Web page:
The comparison between the results obtained from the best water injection scenario and the best gas injection scenario indicated that the former produces better results, so water injection scenario was determined as the best scenario.
WAG
To investigate the impact of this parameter, we set fluid injection volume to be 0.3 time empty space volume of the model. Figures 6 and 7 contain the results. WAG refers to the ratio of injected water to injected gas. If this ratio exceeds its optimal value, water cut increases. If it is less than its optimal value, gas-to-oil ratio (GOR) increases. In SWAG, only the ratio of gas to water is important, with time ratio (cycle) being of no importance because injection is simultaneous. WAG ratio is controlled by gas ability to wet reservoir rock. Immiscible WAG increases the volume of swept oil and improves sweeping efficiency. It also reduces costs through reducing the volume of gas injection to reservoir. Determination and use of optimal WAG ratio is an important parameter in design and greatly affects operational and economic conditions of the project. Further, WAG ratio may be increased following the increase of optimal gas production rate. As you can see, injection ratio of 1:1 is the best mode among different injection ratios for the model. Moreover, the more water-to-gas ratio, the earlier gas breakthrough occurs and the more water cut will be [16,17].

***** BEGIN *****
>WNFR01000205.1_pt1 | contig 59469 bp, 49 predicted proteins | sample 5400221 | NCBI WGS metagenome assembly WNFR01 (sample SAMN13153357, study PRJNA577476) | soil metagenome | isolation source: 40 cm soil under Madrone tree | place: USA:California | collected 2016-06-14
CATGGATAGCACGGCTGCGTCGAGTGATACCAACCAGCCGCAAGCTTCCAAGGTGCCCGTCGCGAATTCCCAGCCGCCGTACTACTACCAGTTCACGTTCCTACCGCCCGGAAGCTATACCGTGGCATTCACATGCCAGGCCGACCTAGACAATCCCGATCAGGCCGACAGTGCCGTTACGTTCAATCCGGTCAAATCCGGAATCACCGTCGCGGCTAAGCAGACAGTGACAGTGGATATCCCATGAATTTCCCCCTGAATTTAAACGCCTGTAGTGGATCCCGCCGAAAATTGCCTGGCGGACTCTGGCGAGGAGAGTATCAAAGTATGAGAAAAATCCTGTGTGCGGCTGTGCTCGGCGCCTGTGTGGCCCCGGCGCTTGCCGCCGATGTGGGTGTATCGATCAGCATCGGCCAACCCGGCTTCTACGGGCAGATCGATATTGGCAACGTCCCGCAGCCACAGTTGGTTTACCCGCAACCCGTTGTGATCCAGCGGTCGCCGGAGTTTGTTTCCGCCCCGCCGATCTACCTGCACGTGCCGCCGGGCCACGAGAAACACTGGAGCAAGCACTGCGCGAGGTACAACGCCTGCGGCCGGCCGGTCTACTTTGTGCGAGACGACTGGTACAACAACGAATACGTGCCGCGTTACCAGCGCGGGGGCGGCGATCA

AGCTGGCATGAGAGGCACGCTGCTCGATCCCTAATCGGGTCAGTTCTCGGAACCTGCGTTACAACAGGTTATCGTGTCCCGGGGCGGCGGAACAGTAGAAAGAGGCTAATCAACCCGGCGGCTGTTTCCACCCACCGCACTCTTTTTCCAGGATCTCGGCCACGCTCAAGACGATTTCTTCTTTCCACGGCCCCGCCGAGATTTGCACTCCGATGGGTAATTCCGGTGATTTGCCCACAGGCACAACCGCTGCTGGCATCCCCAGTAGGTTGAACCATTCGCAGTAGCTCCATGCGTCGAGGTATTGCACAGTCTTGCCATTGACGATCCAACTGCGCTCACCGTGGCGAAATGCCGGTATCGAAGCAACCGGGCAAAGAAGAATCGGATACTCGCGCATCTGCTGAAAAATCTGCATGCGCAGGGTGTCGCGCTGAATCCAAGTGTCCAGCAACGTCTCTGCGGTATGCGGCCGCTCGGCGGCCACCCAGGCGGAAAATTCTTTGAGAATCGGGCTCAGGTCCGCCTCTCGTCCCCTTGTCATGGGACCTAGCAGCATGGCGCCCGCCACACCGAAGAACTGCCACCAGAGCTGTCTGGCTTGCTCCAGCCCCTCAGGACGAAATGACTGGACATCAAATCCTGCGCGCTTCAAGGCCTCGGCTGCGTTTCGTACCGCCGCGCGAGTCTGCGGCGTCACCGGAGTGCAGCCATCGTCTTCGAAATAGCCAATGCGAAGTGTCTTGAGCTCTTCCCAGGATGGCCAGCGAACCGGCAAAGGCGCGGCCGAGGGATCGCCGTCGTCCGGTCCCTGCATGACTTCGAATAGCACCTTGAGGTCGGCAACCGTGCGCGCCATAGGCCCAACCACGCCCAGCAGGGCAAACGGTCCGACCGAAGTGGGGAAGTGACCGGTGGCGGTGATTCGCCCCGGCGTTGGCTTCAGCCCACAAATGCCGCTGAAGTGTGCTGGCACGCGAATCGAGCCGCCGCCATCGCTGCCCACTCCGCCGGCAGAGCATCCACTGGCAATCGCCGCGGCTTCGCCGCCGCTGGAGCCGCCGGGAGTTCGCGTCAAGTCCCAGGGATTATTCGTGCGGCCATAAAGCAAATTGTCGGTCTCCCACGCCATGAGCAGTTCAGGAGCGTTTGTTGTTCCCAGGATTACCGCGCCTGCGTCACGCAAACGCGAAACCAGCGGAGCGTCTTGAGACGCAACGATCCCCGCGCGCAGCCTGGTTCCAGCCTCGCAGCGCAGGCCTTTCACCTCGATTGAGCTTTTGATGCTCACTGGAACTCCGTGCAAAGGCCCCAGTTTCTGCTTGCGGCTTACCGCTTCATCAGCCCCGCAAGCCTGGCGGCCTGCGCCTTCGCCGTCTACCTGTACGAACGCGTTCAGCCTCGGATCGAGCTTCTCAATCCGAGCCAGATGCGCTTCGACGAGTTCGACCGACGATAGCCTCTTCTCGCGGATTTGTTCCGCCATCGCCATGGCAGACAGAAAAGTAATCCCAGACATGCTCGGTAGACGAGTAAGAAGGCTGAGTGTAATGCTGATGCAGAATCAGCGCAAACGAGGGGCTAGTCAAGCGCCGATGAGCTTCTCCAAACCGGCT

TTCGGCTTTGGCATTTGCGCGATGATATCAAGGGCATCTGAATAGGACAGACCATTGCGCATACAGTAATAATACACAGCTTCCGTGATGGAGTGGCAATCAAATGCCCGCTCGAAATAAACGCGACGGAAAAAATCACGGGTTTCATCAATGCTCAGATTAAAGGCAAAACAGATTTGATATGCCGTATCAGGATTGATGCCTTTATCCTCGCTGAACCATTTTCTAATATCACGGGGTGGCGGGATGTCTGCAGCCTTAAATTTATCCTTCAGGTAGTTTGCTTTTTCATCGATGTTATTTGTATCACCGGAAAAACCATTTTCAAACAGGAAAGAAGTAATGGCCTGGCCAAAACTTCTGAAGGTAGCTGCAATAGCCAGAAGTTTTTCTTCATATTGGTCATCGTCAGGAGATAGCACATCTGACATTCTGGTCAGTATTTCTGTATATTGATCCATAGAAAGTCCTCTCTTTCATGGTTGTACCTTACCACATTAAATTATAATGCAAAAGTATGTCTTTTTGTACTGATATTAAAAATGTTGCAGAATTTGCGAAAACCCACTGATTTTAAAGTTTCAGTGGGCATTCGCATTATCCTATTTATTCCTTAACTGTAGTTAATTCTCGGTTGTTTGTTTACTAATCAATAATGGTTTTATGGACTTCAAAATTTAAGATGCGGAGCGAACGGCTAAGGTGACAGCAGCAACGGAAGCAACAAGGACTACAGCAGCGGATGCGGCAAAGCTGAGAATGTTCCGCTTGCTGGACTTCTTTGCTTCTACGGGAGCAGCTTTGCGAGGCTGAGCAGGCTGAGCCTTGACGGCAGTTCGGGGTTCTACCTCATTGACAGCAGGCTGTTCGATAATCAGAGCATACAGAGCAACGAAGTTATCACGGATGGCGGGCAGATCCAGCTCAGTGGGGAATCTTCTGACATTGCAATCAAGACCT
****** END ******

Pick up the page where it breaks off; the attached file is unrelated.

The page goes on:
To compare the impact of injection cycles, we evaluated four different modes. The results are contained in Figures 8 and 9. In WAG process, each injection cycle is divided into two sub-cycles. In the first sub-cycle, water is injected from injection wells. In the second sub-cycle, gas is injected from injection wells. Generally it is better to inject water to reservoir in the first sub-cycle. If gas is injected in the first sub-cycle, the injected gas quickly reaches the production well because of its high mobility and gas middle-break occurs. If water is injected in the first sub-cycle and gas is injected in the second sub-cycle, water prevents the quick movement of gas and the occurrence of gas breakthrough. This is especially important in cases where reservoir has a high permeability. As you can see, the injection cycle consisting of 12 months of water and 12 months of gas is the optimal cycle for the model.
SWAG process
To investigate the impact of this parameter, we set fluid injection volume on 0.3 time empty space volume of the model. The results are contained in Figure 10. As you can see, injection ratio of 1:3 is the best mode for the model.
Final comparison
We compared WAG and SWAG scenarios to determine the optimal one. This comparison was made for injection ratio of 1:1 and injection por volume of 0.3. The results indicated that SWAG injection scenario was more efficient than WAG injection scenario. In this step, we compared different injection techniques to determine the optimal method. Tables 2 and 3 represent efficiency rates and FOPT of the methods in question. As you can see, SSWAG offers the highest efficiency. So, it could be said that displacement efficiency in this method is better than in other injection methods because of the type of injection and the enhanced efficiency of gas and water injection in the movement and displacement of reservoir oil toward production well. As you can see, SSWAG offers more FOPT compared with other injection methods.
Comparison of WAG and IWAG methods